Looking at the Challenges for First Home Buyers in Australia

Looking at the Challenges for First Home Buyers in Australia

By: Nfinity Financials0 comments

The issue of first home buyers in Australia has recently caught attention due to the recent data, which is well worth considering to comprehend this market’s fundamentals. Based on statistics, a recent review conducted provides valuable insights into the difficulties and patterns affecting first-home buyers.

Rising Prices vs. Flat Wages

In the last twenty years, the price of housing in Australia has exploded dramatically, with the CoreLogic Home Value Index skyrocketing by about 150%. On the other hand, wages have increased by just 82%. This gap has not only led to more difficulty for those who are seeking their first houses but also led to a higher average age of such individuals purchasing them as a result of the decline in affordability and home ownership proportions.

Understanding the Rise in First Home Buyer Finance

February lending indicators seem to have brought a positive development; the total value of first home buyer finance secured rose above $4.9 billion, representing an increase of 4.8% from the previous month. This is quite a significant increase, especially given high interest rates and the overall economic environment. Since August 2022, there has been an upward trend in the proportion of all owner-occupied finance which can be attributed to first home buyer finance—up to 29.2%, or greater than any other decade average.

This does not necessarily mean that it has become easier for first-home buyers wanting to get into the property market. The reason their share of loans has gone up might be because there is less borrowing by people who already own homes or are buying additional properties. In fact, over the past year, the amount of money lent to first-home buyers has grown by 20.7%, which is much faster than the 5.0% growth in lending to other home buyers.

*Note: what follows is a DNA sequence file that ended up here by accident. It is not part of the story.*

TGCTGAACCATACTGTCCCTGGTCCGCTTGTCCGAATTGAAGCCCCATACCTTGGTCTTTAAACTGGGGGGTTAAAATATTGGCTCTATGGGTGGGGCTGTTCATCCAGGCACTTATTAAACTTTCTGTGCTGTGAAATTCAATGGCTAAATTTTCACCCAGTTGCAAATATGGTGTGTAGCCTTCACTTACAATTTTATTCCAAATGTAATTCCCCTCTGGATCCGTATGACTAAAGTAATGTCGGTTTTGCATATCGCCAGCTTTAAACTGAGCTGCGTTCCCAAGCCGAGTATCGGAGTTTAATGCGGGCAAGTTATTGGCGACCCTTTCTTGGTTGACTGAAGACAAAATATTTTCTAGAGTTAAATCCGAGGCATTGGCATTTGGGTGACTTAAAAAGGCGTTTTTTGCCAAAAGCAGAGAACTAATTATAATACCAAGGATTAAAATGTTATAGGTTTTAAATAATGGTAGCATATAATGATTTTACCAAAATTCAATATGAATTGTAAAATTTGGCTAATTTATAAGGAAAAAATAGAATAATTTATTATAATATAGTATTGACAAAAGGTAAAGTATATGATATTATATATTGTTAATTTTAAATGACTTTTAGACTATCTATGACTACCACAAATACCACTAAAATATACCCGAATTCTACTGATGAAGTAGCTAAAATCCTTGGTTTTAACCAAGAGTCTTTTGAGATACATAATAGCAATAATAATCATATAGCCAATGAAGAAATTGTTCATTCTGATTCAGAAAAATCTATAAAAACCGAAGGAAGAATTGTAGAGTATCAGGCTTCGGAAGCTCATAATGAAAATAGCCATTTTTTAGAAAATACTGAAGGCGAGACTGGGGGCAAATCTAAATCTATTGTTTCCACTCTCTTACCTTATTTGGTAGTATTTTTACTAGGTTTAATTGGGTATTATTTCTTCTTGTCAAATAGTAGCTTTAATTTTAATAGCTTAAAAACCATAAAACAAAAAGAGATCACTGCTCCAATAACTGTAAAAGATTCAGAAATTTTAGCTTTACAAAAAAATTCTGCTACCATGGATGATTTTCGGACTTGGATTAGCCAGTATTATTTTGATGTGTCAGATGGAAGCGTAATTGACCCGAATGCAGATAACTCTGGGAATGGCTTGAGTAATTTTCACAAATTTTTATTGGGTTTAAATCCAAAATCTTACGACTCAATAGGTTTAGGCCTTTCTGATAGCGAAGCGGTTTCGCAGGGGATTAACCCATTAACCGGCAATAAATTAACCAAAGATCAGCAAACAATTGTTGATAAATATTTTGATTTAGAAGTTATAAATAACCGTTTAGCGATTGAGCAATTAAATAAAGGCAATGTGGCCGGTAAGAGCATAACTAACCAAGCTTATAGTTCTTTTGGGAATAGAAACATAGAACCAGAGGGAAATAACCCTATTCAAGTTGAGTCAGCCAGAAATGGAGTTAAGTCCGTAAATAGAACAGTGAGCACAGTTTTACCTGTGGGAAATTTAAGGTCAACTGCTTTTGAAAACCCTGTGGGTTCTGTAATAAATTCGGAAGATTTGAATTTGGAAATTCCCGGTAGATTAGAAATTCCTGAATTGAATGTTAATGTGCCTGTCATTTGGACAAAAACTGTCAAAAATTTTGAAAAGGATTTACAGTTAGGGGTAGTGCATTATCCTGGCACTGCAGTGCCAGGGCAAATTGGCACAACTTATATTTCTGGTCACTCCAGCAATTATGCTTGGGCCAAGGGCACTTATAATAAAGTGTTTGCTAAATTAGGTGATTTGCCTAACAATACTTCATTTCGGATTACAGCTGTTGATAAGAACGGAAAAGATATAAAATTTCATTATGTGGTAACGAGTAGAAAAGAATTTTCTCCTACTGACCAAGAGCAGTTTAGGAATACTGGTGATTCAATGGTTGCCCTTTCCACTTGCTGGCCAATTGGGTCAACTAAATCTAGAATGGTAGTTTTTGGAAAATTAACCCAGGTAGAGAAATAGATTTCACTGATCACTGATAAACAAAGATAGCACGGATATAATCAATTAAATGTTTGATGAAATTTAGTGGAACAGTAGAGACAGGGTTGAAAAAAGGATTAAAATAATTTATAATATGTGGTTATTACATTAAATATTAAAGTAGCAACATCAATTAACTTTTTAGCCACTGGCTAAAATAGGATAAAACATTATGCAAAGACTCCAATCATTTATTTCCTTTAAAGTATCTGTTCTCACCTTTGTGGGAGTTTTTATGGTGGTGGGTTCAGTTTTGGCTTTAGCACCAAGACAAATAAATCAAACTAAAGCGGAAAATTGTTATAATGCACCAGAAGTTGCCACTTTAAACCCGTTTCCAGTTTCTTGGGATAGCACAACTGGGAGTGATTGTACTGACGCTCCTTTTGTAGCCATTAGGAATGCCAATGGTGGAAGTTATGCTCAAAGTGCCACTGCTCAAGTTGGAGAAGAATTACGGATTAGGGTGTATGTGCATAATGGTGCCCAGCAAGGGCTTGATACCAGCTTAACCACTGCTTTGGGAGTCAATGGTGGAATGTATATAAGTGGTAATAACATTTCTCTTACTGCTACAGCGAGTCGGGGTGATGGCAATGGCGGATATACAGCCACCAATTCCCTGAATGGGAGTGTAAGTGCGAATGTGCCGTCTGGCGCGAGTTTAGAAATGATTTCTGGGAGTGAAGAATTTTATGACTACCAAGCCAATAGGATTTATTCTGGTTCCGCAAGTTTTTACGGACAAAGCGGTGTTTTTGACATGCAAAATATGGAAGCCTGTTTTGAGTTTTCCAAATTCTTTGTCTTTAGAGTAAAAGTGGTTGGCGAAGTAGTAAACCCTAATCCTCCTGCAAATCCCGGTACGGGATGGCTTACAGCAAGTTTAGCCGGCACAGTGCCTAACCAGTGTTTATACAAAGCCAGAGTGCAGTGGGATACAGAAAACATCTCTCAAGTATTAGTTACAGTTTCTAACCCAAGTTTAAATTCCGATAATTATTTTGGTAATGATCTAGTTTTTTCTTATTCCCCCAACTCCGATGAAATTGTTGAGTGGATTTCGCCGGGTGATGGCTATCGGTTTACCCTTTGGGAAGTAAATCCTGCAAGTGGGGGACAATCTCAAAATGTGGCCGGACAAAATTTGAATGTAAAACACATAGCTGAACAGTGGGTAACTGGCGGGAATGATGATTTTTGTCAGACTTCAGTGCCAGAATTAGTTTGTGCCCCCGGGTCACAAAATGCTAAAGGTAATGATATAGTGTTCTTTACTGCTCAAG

An important finding is the impact that short-term government incentives have on first-home buyer participation. The first homeowner grant deployed at the time of the Global Financial Crisis accounted for the surge seen in 2009-10, while the HomeBuilder grant during the pandemic led to the spike observed in 2020-21. To the extent that these programs are temporary, they can be effective in pushing more people into the property market, but at the same time probably inflate prices and competition. This could end up not helping first-home buyers over time.

Looking Beyond the Numbers

While providing some insight into the mortgage market, the monthly finance data falls short in terms of the more pressing issues facing the current first home buyer. It is important to consider both the increase in the number of loans typically issued in any given period, the increase in total loan values, and the contribution of rising home prices.

Furthermore, when we focus on first-home buyers within the 25-34-year-old age group, there’s been a slight drop in their numbers over the past ten years, even though there have been some recent gains.

Conclusion

Australia’s housing market is complicated, especially for first-home buyers. While recent data is very useful for seeing trends in mortgages, we need to look at more than just these numbers. It’s important to consider homeownership rates by age and income, and also adjust loan numbers based on population changes for a full understanding. As the market changes, we need to keep analyzing to better support first-home buyers.

Seeking more insights on the Australian housing market? Nfinity financials has got your back. Read our articles or book a Discovery Call at 1300 GET LOAN today.

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